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Astin: Theory of Student Involvement

HESA 260 (Spring 2013)
by

Samantha Harroun

on 16 April 2013

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Transcript of Astin: Theory of Student Involvement

Astin's Theory of Student Involvement Dr. Alexander Astin ~born May 30, 1932; still alive today
~married; two sons; three granddaughters
~professor at UCLA; founding director on a
number of Higher Education research projects
~he has authored 20 books and more than 300
other publications in his field
~"the most frequently cited author in the field of
higher education" What is Student Involvement? Refers to the amount of physical and psychological
energy that a student devotes to the academic experience A highly involved student:
spends time studying
going to things on campus
participates in student organizations
interacts with faculty and other students 5 Basic Postulates 1. Involvement refers to the investment of physical and psychological energy in various object, whether generalized ("the student experience") or specific ("preparing for a chemistry test) 2. Works on a continuum. Different students have different degrees of involvement in something and at different times. 3. Both quantitative and qualitative properties.
Quantitative--how many hours a student studies
Qualitative--whether the student retains what they study 4. The amount of student learning and personal development from any educational program is directly proportional to the quality and quantity of student involvement in that program. 5. The effectiveness of an education policy or practice is directly related to the capacity it has to increase student involvement. 3 Pedagogical (Teaching) Theories The Subject Matter Theory ~Focus on content; with more knowledge comes more prestige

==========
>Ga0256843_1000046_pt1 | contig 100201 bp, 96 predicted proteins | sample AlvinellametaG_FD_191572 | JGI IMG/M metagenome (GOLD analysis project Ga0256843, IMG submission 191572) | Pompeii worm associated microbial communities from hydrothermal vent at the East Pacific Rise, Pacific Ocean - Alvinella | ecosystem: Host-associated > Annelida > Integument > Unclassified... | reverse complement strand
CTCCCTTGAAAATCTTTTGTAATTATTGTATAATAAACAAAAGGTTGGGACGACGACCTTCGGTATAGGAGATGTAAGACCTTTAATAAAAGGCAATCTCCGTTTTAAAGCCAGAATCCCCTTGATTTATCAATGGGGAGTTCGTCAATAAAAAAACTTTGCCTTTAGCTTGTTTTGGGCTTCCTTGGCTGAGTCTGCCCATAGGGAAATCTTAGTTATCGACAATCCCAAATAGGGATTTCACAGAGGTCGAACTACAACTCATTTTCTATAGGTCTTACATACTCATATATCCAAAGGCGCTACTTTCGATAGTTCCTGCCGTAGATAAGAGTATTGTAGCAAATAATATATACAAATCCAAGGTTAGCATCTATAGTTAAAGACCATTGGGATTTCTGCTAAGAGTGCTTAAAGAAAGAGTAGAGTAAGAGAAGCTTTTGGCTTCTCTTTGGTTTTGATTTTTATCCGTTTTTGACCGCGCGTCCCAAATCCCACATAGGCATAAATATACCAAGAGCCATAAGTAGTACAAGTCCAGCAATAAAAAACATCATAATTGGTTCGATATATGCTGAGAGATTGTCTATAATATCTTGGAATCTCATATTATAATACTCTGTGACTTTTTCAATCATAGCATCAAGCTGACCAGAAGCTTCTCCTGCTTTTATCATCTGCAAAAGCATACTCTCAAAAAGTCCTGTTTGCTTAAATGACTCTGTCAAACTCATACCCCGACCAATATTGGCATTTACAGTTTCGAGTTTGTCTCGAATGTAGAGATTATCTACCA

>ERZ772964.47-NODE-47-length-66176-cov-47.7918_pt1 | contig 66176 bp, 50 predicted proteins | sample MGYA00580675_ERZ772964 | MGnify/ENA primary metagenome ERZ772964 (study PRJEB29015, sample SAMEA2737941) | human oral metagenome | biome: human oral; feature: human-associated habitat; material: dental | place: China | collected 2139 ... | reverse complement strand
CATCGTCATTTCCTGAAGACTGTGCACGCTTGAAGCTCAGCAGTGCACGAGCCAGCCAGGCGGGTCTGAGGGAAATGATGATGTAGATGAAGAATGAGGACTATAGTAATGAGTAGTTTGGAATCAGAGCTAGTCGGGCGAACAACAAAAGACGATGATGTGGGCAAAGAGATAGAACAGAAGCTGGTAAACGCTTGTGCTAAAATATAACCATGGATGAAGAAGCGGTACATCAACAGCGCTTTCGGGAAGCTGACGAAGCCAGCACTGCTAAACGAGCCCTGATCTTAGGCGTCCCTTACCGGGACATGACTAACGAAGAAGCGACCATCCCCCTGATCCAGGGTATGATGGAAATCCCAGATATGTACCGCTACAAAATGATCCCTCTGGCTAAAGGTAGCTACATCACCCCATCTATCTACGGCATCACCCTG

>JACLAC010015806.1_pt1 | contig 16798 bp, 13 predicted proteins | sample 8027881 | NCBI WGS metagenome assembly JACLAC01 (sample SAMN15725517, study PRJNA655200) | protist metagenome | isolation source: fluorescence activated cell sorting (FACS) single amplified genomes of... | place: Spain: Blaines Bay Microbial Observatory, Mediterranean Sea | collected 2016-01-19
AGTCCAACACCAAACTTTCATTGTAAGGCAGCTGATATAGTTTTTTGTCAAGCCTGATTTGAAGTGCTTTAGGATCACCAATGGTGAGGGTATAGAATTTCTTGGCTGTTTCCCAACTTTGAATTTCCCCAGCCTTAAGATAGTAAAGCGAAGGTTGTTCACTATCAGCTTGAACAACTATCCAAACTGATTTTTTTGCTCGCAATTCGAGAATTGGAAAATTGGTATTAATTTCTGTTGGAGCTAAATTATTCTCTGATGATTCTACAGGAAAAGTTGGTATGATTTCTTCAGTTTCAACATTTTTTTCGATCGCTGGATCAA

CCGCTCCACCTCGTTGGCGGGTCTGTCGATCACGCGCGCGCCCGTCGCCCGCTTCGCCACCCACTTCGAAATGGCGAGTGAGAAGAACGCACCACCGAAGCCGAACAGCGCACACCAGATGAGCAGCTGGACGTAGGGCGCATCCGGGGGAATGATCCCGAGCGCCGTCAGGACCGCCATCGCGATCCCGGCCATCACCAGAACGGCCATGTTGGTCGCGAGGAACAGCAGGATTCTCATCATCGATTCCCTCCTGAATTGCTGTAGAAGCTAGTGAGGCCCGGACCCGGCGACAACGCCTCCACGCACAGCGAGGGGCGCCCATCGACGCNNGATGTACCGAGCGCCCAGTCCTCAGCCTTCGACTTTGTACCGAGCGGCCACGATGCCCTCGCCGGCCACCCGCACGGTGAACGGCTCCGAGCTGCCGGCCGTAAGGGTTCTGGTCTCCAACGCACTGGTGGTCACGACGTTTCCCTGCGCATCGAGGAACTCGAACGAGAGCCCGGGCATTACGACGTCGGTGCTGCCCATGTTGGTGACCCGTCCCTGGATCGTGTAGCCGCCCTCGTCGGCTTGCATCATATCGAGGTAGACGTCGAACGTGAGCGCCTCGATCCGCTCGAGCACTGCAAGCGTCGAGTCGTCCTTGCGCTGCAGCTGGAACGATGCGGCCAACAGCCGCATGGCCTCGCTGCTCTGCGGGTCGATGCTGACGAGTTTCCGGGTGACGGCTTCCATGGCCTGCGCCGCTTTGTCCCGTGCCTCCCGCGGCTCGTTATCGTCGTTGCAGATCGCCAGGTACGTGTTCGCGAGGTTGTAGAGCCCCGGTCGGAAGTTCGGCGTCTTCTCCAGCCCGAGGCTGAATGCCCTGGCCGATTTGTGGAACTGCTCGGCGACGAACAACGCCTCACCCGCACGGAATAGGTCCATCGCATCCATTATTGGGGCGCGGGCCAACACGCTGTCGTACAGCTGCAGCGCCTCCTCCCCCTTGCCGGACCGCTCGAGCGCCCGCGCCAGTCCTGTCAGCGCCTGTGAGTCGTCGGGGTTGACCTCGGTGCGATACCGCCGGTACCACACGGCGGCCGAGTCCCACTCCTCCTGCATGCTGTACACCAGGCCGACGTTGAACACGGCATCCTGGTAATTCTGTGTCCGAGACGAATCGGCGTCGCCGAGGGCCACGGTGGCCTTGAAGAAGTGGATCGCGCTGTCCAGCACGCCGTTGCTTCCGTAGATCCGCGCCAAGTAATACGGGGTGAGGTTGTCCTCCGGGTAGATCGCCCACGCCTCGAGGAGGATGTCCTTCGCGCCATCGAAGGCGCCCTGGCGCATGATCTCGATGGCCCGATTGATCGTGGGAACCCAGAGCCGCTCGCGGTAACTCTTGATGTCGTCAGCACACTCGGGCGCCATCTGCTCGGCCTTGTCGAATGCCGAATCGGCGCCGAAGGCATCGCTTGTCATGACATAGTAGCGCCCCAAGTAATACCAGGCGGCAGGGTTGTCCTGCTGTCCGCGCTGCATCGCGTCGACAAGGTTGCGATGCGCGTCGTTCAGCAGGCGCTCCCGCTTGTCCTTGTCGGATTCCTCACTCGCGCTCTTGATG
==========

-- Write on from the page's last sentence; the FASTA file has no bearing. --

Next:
~Limitation: students have a passive role in the learning process; think lectures The Resource Theory ~If the proper resources are gathered, student learning and development can occur.
~Faculty-to-student ratio
~Limitations: 1) bright students and expert faculty are limited, 2) focuses on acquiring resources, not how best to use them The Individualized (Eclectic) Theory ~Says no single approach works for all students
~Emphasizes electives; advising, counseling, independent study
~Limitations: expensive to implement; hard to define; appealing in the abstract, difficult in the practice "The most precious institutional resource is student time." Most Significant Environmental Factors applies to students regardless of sex, race, ability, or family background
they have more time and opportunity to get involved in aspects of campus life Holding a Part-time Job on Campus spending time on campus increases the chance that the student will come into contact with other students and faculty 4 Year vs 2 Year Institution Community colleges have minimal involvement of both faculty and students Why Students Drop Out Men: boredom (ie: a lack of involvement)
Women: marriage, pregnancy, other responsibilities (ie: things that take time away from school) Astin's Study Totaled more than 200,000 students and more than 80 different outcomes
Looking at the effects of several different types of involvement Place of Residence
Honors Program: substantial positives, likely to continue
Undergraduate research participation
Fraternities and Sororities
Academic Involvement: less likely than average to show increases in most interests
Student-Faculty interaction: more likely to express satisfaction with their institutional experience
Athletic Involvement: tend to not branch out beyond their athletic department
Student Government: greater than average increases Presentation by:
Sammie Harroun
and
Connor Mong Bibliography: http://www.ydae.purdue.edu/lct/hbcu/documents/Student_Involvement_A_Developmental_Theory_for_HE_Astin.pdf
http://en.wikipedia.org/wiki/Alexander_Astin
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